Last Updated on May 8, 2015, by eNotes Editorial. Word Count: 769
While modern critics generally applaud Sheridan’s work and a modern reader may find The Critic a very amusing yet tame burlesque, its first production in 1779 caused a minor controversy in the London press. The play’s unnamed first reviewer (in a review collected in Sheridan: Comedies (1986) edited by Peter Davison) admired the first act’s wit and satire but complained that the second and third were ‘‘heavy and tiresome.’’ He also scolded Sheridan for not attempting the ‘‘least originality’’ and called the play ‘‘an act of angry retaliation’’ rather than ‘‘a dramatic satire, founded on general principles.’’ This same reviewer even wrote that Sheridan’s satire on false advertisements for charity ‘‘may deprive some worthy objects of that relief which their distresses might otherwise receive from the benevolent.’’ (He further complained that Puff and Sneer both mention the word ‘‘God’’ onstage ‘‘without censure.’’) Other eighteenth-century reviews were equally dismissive: in 1783, another unnamed reviewer (also collected in Sheridan: Comedies) called The Critic ‘‘the offspring of a pen that had in vain attempted to write a tragedy’’ and said that Sheridan ‘‘felt a malicious pleasure in decrying a species of composition which has been deemed superior’’ to Sheridan’s own. Finally, the playwright Charles Dibdin, writing in his 1788 collection, The Musical Tour of Mr. Dibdin, challenged Sheridan to ‘‘write a tragedy so as to steer clear of his own lash’’—something he felt Sheridan would find an impossible task.
Audiences, however, loved the play, which has become a favorite of actors, producers, and even critics since its premiere. Many twentieth-century readers echo the sentiments of Lord Byron as quoted in James Morwood’s The Life and Works of Richard Brinsley Sheridan, who called it the ‘‘best farce’’ he had ever seen. In his 1970 study ‘‘Sheridan: The Last of the Great Theatrical Satirists,’’ Samuel L. Macey discusses the twilight of dramatic burlesque in the eighteenth century: while the ‘‘restrictions imposed by the temper of the times’’ stifled some writers’ will to satire, Macey praises Sheridan for allowing theatrical satire to exit the Enlightenment stage ‘‘with a bang rather than a whimper.’’ In Philip K. Jason’s 1974 essay, ‘‘A Twentieth Century Response to The Critic,’’ he compares Sheridan’s play to what he sees as its modern counterpart: Pirandello’s Six Characters in Search of an Author. Like Macey, he praises how Sheridan balances the ‘‘multiple perspectives’’ that accompany any play while consciously calling attention to the actors within it performing their roles.
Some modern critics, however, praise Sheridan’s craft while discounting his talents as a true artist. In his introductory essay to the Modern Library’s Eighteenth Century Plays (1952), Ricardo Quintana argues that the work of Sheridan and his three chief contemporaries (Goldsmith, Fielding, and Gay) have ‘‘a depth generally lacking elsewhere’’ in Restoration drama. However, Quintana further remarks that Sheridan’s ‘‘spectacular career’’ can ‘‘blind us to the fact that his wit and his remarkable sense of theater are not balanced by the insight and intuition of drama at its greatest.’’ Similarly, in his book Sheridan’s Comedies: Their Contexts and Achievements (1977), Mark S. Auburn calls The Critic ‘‘the most complete satiric play about the theater yet created’’ yet not up to the artistic level of Sheridan’s previous (and more widely known) play, The School for Scandal:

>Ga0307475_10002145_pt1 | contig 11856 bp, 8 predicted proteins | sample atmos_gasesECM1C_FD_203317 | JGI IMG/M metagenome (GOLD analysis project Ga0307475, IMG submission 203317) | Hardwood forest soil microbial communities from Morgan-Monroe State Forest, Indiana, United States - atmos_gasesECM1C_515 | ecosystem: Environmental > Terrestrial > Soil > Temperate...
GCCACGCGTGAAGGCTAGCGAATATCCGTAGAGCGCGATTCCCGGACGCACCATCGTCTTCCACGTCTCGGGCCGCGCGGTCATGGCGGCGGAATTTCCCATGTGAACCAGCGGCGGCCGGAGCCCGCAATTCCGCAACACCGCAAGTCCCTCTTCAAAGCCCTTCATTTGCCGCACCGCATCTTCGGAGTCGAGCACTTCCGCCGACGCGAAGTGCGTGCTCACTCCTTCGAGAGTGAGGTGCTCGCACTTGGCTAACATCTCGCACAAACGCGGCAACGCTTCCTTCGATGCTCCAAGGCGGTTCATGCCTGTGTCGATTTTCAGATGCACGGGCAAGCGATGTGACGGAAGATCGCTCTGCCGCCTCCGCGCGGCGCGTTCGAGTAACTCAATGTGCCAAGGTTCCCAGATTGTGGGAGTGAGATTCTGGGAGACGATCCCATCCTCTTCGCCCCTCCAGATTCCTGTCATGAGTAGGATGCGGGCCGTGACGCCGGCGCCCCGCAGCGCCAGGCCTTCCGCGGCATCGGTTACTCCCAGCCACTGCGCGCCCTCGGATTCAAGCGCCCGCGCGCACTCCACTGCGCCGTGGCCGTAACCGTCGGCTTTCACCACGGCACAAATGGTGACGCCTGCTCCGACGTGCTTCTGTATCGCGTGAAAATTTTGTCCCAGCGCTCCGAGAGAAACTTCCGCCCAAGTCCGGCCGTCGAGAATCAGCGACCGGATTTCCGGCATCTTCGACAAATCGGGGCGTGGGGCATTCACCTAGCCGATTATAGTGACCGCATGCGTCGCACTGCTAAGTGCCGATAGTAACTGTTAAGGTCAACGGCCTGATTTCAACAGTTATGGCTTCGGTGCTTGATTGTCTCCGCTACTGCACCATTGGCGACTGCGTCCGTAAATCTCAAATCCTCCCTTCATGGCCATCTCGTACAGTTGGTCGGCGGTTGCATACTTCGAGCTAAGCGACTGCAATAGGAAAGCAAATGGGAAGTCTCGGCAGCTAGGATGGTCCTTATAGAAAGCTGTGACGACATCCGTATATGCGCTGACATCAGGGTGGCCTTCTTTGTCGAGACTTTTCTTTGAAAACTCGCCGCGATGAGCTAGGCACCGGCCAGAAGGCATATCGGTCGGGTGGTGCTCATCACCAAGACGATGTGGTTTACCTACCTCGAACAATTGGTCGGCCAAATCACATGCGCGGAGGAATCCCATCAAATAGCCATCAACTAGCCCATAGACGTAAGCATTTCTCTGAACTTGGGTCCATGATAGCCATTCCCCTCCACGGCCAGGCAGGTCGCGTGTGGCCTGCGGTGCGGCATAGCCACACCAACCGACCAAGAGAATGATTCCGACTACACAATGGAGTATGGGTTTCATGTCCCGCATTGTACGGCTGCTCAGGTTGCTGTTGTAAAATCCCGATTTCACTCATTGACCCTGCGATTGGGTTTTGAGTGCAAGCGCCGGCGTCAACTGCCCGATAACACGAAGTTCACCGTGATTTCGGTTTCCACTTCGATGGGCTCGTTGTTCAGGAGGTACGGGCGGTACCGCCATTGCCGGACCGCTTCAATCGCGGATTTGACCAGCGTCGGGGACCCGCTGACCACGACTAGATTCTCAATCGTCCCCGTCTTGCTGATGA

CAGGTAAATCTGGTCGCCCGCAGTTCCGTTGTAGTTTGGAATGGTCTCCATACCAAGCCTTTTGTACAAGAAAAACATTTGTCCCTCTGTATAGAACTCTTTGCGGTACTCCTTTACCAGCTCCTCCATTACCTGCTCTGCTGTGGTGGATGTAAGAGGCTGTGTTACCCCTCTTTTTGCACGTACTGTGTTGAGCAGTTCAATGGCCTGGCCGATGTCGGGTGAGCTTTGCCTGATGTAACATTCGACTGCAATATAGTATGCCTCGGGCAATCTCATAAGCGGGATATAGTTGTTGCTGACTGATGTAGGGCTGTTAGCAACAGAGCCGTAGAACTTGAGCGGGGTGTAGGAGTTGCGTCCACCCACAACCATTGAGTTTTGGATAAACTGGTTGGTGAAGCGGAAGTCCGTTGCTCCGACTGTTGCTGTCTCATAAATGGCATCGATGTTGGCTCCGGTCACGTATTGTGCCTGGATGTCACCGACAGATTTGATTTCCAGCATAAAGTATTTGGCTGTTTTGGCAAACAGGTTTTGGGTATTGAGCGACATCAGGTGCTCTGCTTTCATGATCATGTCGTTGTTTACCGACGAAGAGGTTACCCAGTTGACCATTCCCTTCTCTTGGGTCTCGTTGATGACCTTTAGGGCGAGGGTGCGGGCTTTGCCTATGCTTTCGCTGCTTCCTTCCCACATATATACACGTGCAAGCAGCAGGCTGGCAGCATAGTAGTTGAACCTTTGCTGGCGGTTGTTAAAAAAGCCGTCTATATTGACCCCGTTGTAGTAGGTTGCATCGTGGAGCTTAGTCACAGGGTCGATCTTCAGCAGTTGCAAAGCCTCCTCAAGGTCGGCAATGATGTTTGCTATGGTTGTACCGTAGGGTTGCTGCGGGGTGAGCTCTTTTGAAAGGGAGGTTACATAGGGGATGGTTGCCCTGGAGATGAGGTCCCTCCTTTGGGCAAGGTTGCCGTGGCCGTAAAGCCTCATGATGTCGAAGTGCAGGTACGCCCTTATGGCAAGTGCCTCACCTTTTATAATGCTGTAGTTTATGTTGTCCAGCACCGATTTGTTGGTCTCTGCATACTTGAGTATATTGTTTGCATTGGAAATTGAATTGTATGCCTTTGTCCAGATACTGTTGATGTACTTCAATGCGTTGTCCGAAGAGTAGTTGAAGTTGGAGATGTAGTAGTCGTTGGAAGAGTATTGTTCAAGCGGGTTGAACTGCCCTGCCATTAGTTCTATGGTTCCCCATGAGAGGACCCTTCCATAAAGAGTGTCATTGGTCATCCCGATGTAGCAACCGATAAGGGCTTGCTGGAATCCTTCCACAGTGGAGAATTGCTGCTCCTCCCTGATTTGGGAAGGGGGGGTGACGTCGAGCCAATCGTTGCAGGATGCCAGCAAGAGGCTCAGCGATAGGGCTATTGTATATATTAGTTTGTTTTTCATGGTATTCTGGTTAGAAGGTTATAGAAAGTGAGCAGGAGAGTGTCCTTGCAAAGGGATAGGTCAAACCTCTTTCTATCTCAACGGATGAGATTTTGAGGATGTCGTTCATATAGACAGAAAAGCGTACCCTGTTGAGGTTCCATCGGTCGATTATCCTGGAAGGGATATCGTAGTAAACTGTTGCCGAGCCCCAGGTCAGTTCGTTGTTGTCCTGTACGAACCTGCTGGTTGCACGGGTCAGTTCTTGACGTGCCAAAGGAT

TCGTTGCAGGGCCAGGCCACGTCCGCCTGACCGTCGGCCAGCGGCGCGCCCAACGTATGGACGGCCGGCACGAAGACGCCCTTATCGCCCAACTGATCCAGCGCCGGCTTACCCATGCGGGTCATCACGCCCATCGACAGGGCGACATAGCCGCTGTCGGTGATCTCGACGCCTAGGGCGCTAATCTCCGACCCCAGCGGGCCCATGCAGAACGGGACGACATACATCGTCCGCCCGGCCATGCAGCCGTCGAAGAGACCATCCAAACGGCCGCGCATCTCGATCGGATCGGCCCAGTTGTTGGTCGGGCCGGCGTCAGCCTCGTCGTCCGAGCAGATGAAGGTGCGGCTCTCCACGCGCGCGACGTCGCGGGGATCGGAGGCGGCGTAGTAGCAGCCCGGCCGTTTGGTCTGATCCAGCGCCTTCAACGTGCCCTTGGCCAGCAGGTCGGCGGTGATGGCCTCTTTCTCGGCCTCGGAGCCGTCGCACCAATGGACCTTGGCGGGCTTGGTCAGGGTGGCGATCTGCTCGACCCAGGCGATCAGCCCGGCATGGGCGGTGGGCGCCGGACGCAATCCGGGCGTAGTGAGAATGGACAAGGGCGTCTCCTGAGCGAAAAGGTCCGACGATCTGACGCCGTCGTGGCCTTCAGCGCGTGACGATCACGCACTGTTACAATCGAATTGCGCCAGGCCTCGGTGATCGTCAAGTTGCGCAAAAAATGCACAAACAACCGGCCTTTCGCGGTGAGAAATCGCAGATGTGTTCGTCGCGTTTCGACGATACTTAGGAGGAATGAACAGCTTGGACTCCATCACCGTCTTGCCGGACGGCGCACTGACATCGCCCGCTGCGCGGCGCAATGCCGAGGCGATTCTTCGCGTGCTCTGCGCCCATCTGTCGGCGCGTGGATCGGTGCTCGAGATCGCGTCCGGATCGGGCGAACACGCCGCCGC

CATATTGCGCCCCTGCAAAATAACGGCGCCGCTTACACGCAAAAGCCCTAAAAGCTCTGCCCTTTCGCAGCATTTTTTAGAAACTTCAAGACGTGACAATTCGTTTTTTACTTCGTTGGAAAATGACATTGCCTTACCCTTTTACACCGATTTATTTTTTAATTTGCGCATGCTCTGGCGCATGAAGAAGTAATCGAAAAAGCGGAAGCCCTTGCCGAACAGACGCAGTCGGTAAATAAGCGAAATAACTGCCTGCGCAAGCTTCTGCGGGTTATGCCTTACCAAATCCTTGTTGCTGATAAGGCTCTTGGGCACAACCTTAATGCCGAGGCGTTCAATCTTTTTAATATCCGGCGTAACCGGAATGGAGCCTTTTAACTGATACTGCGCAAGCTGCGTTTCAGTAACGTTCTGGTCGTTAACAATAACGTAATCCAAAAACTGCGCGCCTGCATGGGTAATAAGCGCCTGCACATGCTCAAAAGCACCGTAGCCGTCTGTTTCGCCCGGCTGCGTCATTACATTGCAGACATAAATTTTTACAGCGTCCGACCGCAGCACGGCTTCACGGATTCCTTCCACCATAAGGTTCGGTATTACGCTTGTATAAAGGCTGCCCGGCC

Beside the greater comedy, The Critic seems a remnant of his youth, a brilliant utilization of his experiences as a practical dramatist perhaps, but more nearly the product of an exuberance and an adolescent cynicism which the perfection of The School for Scandal seems to deny.
Of course, critical evaluations are often as varied as the opinions of Puff and Sneer. In his 1997 work A Traitor’s Kiss: The Life of Richard Brinsley Sheridan, Sheridan’s most recent biographer and critic, Fintan O’Toole, writes that The Critic allowed Sheridan to vent all the anxieties and frustrations he had amassed during his time as the manager of the Drury Lane Theatre: ‘‘Into it he poured all the vexations of the previous season, alchemically transformed into pure hilarity.’’ O’Toole notes that of the twelve most often staged plays in England between 1776 and 1800, four were by Shakespeare and two (The Duenna and The School for Scandal) were by Sheridan. ‘‘With The Critic holding its place as one of the most frequently performed afterpieces,’’ O’Toole concludes, ‘‘Sheridan the playwright continued to occupy a central place in British cultural life.’’ The fact that The Critic is still performed across North America and Europe attests to the fact that Sheridan still occupies, if not a central, at least a prominent place in twentiethcentury theater.
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